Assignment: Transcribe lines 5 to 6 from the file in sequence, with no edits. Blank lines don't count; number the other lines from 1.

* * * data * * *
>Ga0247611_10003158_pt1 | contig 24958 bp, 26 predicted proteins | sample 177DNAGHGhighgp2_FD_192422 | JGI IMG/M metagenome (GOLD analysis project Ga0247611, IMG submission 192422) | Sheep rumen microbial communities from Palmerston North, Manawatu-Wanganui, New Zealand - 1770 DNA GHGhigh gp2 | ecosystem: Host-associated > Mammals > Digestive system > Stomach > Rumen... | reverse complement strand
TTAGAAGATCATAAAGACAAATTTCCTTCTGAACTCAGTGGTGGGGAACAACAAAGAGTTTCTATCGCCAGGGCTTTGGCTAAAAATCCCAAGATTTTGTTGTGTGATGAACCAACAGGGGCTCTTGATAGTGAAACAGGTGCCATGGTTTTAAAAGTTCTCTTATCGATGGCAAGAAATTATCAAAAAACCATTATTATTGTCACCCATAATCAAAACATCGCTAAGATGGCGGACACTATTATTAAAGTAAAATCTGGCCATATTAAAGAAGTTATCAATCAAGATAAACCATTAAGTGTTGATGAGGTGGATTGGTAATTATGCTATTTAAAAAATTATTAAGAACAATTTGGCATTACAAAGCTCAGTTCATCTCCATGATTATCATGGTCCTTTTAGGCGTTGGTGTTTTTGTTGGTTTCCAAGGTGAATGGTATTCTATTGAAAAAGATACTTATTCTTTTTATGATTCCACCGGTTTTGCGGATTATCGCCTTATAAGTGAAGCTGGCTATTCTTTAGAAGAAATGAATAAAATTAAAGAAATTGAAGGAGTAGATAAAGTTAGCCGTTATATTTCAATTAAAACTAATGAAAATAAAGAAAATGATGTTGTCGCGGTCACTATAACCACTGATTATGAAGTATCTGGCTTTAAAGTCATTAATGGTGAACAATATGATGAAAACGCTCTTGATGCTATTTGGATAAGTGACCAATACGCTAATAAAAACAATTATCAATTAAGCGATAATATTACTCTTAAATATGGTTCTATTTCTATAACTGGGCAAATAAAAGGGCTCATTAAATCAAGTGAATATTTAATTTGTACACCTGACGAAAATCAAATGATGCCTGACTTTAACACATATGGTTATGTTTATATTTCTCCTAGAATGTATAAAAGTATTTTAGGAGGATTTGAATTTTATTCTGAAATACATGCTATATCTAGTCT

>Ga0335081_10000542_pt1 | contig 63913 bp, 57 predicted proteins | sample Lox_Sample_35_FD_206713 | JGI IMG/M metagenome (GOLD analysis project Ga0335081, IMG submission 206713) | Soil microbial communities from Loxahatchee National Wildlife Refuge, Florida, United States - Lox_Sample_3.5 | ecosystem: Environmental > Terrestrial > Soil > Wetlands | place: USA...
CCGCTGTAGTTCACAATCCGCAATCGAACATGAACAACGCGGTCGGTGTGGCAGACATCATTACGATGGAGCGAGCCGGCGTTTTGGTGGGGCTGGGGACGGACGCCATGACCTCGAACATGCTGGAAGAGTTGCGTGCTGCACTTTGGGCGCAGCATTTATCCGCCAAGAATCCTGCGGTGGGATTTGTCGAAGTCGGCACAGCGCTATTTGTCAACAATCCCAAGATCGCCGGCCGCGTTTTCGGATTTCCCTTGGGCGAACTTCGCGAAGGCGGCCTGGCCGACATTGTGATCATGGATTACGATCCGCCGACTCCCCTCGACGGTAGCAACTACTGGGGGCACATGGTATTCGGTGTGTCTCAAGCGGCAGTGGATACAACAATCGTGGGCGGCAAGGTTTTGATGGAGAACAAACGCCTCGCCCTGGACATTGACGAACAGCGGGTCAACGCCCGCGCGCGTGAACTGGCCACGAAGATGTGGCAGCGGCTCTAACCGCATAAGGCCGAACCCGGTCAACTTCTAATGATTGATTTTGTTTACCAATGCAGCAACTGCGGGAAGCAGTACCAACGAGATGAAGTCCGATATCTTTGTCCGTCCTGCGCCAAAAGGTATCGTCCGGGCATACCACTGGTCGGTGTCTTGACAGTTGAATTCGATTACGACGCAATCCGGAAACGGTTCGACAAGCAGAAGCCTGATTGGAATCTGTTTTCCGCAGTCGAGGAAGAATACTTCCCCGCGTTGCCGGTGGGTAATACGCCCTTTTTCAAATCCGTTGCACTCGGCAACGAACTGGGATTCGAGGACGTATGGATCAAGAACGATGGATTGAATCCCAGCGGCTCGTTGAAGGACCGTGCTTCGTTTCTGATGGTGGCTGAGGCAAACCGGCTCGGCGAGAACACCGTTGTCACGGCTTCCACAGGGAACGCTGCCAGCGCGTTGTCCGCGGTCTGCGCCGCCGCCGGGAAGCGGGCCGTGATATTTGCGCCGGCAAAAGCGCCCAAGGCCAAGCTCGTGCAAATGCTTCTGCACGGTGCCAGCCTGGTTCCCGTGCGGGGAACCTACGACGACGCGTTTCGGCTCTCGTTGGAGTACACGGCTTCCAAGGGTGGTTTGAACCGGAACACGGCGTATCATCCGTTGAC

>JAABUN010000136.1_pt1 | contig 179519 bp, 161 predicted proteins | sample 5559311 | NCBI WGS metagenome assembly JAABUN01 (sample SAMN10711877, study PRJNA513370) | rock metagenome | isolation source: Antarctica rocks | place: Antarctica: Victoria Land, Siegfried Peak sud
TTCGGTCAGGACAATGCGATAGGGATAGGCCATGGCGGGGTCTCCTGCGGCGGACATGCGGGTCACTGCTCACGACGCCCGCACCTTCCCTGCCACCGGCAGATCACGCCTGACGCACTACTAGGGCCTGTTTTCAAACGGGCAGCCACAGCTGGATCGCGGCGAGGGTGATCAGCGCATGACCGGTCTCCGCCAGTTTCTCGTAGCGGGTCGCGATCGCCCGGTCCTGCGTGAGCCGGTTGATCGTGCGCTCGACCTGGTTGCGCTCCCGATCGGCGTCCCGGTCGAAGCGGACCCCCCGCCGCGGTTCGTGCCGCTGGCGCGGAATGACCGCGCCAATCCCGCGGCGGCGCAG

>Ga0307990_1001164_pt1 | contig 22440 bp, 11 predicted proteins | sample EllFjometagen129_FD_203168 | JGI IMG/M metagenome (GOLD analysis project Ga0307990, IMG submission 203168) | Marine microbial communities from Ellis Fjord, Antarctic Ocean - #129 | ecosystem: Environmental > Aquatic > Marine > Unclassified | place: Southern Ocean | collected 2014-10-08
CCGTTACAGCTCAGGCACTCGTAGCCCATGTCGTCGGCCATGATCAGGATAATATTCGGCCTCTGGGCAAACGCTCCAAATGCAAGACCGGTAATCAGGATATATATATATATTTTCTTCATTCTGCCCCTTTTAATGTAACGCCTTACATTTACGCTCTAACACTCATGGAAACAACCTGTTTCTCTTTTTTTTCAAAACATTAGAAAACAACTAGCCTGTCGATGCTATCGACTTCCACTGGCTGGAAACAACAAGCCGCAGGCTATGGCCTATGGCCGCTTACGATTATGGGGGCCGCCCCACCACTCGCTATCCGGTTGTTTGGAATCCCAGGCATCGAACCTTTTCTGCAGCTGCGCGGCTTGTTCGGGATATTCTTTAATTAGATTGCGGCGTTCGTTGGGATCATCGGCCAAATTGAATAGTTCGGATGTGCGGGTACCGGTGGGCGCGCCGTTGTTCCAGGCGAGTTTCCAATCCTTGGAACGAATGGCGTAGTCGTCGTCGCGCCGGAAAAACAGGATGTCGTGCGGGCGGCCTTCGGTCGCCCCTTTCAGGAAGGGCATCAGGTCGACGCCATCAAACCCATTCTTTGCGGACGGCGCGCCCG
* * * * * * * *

>JAABUN010000136.1_pt1 | contig 179519 bp, 161 predicted proteins | sample 5559311 | NCBI WGS metagenome assembly JAABUN01 (sample SAMN10711877, study PRJNA513370) | rock metagenome | isolation source: Antarctica rocks | place: Antarctica: Victoria Land, Siegfried Peak sud
TTCGGTCAGGACAATGCGATAGGGATAGGCCATGGCGGGGTCTCCTGCGGCGGACATGCGGGTCACTGCTCACGACGCCCGCACCTTCCCTGCCACCGGCAGATCACGCCTGACGCACTACTAGGGCCTGTTTTCAAACGGGCAGCCACAGCTGGATCGCGGCGAGGGTGATCAGCGCATGACCGGTCTCCGCCAGTTTCTCGTAGCGGGTCGCGATCGCCCGGTCCTGCGTGAGCCGGTTGATCGTGCGCTCGACCTGGTTGCGCTCCCGATCGGCGTCCCGGTCGAAGCGGACCCCCCGCCGCGGTTCGTGCCGCTGGCGCGGAATGACCGCGCCAATCCCGCGGCGGCGCAG